Jade Doskow: Lost Utopias

Montreal world's fair globe in the background of a suburban house with solar panels and plants flowing from its façade

Man and His World (2012), Doskow's photo of Buckminster Fuller's geodesic dome from the 1967 Montreal World's Fair with solar experimental house, digital c-print, 40" x 50". photo / Jade Doskow

International world's fairs have left behind some of the most unusual and provocative architecture, art, and landscaping on our planet, but often there are complicated issues of preservation and urban public land reuse surrounding these sites after the fairs close. Since 2007, American photographer Jade Doskow has been photographing what remains after the fairs leave town, illustrating in her large-scale photographs the complexities of how modern life reacts and responds to structures and sites that were often intended to be temporary.

Specific sites present magnificent, futuristic structures that epitomize utopian concepts of the future through architecture. In Montréal, a delicate Buckminster Fuller geodesic dome from 1967 rises over an unorthodox suburban house with solar panels and plants ebulliently flowing from its façade. In Brussels, the Atomium, representing a single atom of iron ore magnified 165 billion times, looms behind the Little Europe amusement park. Doskow's photographs provide a compelling portrait of how our modern architectural landscape has been shaped over time.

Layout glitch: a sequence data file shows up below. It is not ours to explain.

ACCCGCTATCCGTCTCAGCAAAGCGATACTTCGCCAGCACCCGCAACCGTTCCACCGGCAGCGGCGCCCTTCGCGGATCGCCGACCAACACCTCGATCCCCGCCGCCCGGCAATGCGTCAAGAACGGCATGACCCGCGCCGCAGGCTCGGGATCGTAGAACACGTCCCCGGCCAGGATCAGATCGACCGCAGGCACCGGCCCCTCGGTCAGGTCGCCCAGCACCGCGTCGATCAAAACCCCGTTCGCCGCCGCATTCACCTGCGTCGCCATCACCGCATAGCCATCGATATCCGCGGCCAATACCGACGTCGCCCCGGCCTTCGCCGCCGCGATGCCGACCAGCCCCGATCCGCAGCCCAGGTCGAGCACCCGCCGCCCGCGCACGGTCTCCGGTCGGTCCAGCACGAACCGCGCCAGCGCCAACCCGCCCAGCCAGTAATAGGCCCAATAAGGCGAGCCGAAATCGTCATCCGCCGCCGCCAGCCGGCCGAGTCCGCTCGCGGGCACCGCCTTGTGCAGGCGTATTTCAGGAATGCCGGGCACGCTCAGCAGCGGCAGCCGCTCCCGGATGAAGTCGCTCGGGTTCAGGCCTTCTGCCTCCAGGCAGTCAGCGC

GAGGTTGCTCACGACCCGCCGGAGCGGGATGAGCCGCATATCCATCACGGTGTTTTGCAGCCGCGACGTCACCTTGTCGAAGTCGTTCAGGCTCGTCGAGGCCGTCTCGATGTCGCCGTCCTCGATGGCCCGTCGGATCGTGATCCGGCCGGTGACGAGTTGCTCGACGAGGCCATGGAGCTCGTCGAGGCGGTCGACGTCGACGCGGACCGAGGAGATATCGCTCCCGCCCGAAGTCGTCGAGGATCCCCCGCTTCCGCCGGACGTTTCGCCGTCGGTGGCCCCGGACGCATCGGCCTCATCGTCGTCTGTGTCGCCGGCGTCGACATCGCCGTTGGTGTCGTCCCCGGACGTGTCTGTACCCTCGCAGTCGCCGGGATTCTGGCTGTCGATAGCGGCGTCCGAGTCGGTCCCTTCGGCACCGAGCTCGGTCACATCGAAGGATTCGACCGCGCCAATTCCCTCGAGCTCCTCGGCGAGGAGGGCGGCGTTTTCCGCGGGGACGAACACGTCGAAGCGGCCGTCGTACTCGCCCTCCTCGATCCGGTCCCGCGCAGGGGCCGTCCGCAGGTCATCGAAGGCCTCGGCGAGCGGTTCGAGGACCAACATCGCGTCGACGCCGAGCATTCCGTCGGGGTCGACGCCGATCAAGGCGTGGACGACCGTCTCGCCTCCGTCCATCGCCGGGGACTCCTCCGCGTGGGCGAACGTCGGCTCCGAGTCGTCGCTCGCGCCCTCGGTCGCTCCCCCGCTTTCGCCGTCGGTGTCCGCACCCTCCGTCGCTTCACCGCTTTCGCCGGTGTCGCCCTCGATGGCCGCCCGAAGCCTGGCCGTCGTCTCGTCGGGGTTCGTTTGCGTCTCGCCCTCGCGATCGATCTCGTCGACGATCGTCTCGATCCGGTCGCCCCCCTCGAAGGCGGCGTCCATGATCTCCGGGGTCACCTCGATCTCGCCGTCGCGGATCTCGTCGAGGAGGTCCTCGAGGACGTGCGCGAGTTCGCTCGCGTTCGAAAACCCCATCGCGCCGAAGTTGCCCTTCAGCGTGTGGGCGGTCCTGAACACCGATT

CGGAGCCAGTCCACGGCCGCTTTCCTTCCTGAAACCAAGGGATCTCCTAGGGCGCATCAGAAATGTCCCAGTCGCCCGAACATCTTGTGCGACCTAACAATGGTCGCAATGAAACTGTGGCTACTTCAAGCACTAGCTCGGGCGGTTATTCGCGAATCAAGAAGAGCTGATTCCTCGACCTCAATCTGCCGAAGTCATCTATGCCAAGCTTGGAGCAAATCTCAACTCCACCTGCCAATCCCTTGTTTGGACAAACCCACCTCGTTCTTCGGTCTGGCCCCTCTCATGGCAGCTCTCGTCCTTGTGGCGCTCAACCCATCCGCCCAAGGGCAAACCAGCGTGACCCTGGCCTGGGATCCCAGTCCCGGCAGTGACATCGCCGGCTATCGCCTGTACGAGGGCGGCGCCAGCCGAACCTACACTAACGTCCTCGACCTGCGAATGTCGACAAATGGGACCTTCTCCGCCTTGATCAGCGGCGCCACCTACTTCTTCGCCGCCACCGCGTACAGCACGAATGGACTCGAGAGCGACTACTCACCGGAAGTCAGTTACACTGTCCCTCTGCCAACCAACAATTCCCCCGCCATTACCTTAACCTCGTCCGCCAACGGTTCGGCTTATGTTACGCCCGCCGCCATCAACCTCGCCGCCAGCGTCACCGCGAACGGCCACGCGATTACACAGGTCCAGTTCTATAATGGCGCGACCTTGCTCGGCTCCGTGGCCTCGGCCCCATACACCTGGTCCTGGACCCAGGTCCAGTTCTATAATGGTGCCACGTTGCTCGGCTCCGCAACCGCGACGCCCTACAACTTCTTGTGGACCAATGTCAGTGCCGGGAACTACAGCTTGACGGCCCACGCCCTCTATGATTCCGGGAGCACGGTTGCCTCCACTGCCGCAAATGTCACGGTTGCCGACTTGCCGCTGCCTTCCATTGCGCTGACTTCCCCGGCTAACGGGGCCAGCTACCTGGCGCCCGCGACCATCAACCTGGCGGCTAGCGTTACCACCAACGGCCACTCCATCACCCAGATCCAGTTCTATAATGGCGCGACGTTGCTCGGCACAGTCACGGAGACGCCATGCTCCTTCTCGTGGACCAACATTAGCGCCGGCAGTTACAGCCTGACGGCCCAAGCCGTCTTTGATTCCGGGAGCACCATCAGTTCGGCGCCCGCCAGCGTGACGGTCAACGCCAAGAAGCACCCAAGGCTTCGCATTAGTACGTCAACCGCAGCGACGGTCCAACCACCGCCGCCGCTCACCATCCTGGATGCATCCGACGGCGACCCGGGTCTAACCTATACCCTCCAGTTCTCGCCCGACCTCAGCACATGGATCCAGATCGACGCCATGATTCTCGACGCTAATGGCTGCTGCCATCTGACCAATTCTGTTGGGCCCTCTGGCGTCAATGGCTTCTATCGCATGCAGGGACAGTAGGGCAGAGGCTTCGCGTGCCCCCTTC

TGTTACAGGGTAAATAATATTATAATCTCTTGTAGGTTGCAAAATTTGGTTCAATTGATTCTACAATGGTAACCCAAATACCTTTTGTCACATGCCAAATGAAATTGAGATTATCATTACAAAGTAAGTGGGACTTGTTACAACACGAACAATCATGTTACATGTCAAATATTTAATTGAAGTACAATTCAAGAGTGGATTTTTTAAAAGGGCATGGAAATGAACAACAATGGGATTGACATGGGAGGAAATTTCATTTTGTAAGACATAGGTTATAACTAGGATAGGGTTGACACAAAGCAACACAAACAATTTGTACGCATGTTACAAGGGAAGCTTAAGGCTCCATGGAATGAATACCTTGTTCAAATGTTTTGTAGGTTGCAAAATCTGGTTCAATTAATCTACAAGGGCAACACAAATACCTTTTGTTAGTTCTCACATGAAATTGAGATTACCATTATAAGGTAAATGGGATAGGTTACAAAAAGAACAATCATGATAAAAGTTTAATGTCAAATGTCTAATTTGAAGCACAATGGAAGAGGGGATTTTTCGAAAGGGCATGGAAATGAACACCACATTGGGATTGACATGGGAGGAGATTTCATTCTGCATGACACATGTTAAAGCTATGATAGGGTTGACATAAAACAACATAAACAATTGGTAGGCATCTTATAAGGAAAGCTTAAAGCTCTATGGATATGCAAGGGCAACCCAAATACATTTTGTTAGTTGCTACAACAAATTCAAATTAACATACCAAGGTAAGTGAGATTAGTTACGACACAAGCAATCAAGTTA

Doskow is known for her rigorously composed and eerily poetic images that examine the intersection of people, nature, and time. Based in New York City, she holds a B.A. from New York University and an M.F.A. in photography from the School of Visual Arts. She teaches at the School of Visual Arts and International Center of Photography. Her recent monograph Lost Utopias was released by Black Dog London in late 2016, and was included in the top 50 photo books of 2016 by American Photo.

This exhibition was organized by Assistant Professor Jennifer Minner.

Close overlay